by Ellen Fisher, fantasy (2006)
Samhain Publishing, $4.50, ISBN 1-59998-016-9
How can I say no to a book where one of the bad guys - sort of - is named Prong, eh? Considering that his brother, our hero, is named Hart, I can't help but to wonder whether these two brothers' parents are begging to turn Prong into some hunchbacked cackling evil villain. Having said that, I don't know if it's because Kindreds: The Shadows Of Night is merely an introduction to a series, but this book turns out to be a slow-moving story where the lessons learned at the end of the day by our main characters are pretty obvious. Therefore, this story finds me waiting with my head slumped against one hand as I read it, wondering whether this story is going to kick into high gear.
In Ms Fisher's futuristic fantasy world, there are three kinds of shapeshifting people. The Antler Kindreds can turn themselves in deer, the Claw Kindreds into lions, and the Fang Kindreds into wolves. I miss the Orca whales. Anyway, in this story, our hero Hart (naturally a prince of his Antler clan), discovers our Claw heroine Katana in a state of near-death. Never mind that she's from the Claw Kindred, the least our hero can do in his kindness is to take her home with him so that she can recuperate. Katana was attacked by a Fang and when she regains consciousness, she is not pleased at first that she is rescued because it is the Claw's way to heal or die alone. "With honor", as she puts it. Those Claws are so quaintly medieval-Japanese sometimes.
She tells herself that she shouldn't care for some pansy hoofed herbivore while he tells himself that he is above those violent carnivorous sorts. But ah, can love overcome dietary differences and shape-shifting anatomical incompatibilities? Meanwhile, intrigue is brewing from the Fang camp that could mean the outbreak of a full-scale genocidal war if our furry Romeo and Juliet do not find a way to warn their people of the Fang threat.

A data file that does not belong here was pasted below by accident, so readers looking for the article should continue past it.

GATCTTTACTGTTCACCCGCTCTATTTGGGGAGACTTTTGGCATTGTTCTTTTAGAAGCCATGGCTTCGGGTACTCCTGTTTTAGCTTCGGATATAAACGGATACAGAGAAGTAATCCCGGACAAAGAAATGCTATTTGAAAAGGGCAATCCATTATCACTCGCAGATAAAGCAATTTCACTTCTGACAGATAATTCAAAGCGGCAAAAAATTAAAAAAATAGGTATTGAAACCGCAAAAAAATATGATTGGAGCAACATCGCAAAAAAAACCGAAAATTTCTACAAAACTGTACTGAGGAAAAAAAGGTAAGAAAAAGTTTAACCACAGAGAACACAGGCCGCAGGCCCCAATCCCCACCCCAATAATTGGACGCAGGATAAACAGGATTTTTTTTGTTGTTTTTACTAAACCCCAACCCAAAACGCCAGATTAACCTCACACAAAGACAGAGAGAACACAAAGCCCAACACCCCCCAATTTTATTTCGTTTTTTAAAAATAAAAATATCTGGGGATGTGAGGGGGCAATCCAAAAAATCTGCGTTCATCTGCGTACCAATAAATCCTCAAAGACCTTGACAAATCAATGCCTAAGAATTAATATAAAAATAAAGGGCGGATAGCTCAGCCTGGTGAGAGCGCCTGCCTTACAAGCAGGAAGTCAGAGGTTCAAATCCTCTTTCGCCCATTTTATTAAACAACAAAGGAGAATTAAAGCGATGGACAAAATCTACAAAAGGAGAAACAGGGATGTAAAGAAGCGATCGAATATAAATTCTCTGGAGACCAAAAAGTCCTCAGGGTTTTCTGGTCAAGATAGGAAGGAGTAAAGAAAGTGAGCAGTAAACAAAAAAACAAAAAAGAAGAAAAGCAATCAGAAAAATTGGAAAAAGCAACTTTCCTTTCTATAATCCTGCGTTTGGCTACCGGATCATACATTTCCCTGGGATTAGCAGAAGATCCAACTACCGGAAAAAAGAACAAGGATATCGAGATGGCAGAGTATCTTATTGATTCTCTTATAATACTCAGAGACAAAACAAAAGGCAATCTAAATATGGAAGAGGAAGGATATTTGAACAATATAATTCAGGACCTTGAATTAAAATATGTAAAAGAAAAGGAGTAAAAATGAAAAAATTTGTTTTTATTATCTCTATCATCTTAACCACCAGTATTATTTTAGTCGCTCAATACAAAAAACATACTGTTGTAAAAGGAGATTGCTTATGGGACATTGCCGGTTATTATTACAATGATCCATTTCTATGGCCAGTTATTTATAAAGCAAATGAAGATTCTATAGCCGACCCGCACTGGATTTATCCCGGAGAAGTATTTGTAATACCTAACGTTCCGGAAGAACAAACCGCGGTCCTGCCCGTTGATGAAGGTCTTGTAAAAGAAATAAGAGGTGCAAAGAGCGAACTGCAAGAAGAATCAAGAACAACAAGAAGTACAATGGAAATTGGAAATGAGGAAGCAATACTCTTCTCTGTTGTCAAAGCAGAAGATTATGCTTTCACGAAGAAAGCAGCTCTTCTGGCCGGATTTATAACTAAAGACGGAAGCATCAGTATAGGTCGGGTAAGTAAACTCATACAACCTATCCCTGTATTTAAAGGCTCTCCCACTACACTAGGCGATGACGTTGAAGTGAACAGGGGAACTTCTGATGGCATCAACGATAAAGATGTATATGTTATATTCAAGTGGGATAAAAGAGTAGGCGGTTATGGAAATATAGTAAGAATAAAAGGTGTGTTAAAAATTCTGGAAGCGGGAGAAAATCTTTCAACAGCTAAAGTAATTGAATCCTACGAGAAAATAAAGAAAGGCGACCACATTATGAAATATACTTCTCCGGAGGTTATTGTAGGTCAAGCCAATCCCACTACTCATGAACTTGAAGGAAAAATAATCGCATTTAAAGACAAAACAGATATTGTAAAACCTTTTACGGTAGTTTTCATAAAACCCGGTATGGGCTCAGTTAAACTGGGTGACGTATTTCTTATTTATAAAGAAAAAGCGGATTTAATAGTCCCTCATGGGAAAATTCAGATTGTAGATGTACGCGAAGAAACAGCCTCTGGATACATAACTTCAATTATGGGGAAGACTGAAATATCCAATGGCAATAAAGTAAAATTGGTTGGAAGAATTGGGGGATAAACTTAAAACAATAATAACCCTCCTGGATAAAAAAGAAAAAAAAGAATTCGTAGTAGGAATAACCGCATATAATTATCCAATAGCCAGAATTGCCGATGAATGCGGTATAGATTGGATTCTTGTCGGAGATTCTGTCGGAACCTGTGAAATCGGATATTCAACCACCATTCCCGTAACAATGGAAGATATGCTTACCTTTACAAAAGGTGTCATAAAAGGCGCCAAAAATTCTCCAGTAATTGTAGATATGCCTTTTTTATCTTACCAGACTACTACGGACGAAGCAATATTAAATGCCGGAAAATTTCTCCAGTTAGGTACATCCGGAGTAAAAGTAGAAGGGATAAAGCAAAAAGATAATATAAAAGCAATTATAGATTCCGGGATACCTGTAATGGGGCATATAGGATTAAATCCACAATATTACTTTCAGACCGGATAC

My issue with this book is that Ms Fisher takes a long time to build up the plot where the Fangs are concerned that I find myself waiting for that plot to come to a boil. Alas, the story ends without anything happening. There is no penultimate moment in this story - the story just tapers gently into the bittersweet happy ending. All that build-up leads to a "to be continued" cliffhanger of sorts. I suspect that I will find out what happened next in the following book in this series, which is fine, but that doesn't change the fact that this book has a meandering pace. As for the characters, Hart and Katana are rather flat in their dialogues and the lessons they learn about how we are all not that different and we should all come together to face a greather threat are pretty obvious since the first page of this story. Therefore, while I don't mind the characters, I find their story predictable. A part of me can't help comparing this book to fantasy stories that have these themes that I've read in the past and how Kindreds: The Shadows Of Night come off as lacking in comparison.
It's hard to exactly pinpoint why this book feels so flat and underdeveloped. Perhaps it's the fact that many of the plot and character developments in this book can be encountered in so many fantasy romances out there that causes this book to be very predictable and unexciting. Perhaps if this story is longer, I will know more about the Fangs and how much of a threat they are and this may allow me to appreciate the gravity of the situation faced by the Antlers and the Claws better. All I can say is that I've enjoyed this author's works in the past, but this particular effort feels too much like it could use some more work done on the world-building and characterization. In its current form, this is just another paranormal shapeshifting romance.
On the bright side, this book compels me to reread the Rose Of The Prophet trilogy by Margaret Weis and Tracy Hickman. Now those are what I'd call fabulous Romeo-and-Juliet fantasy stories!
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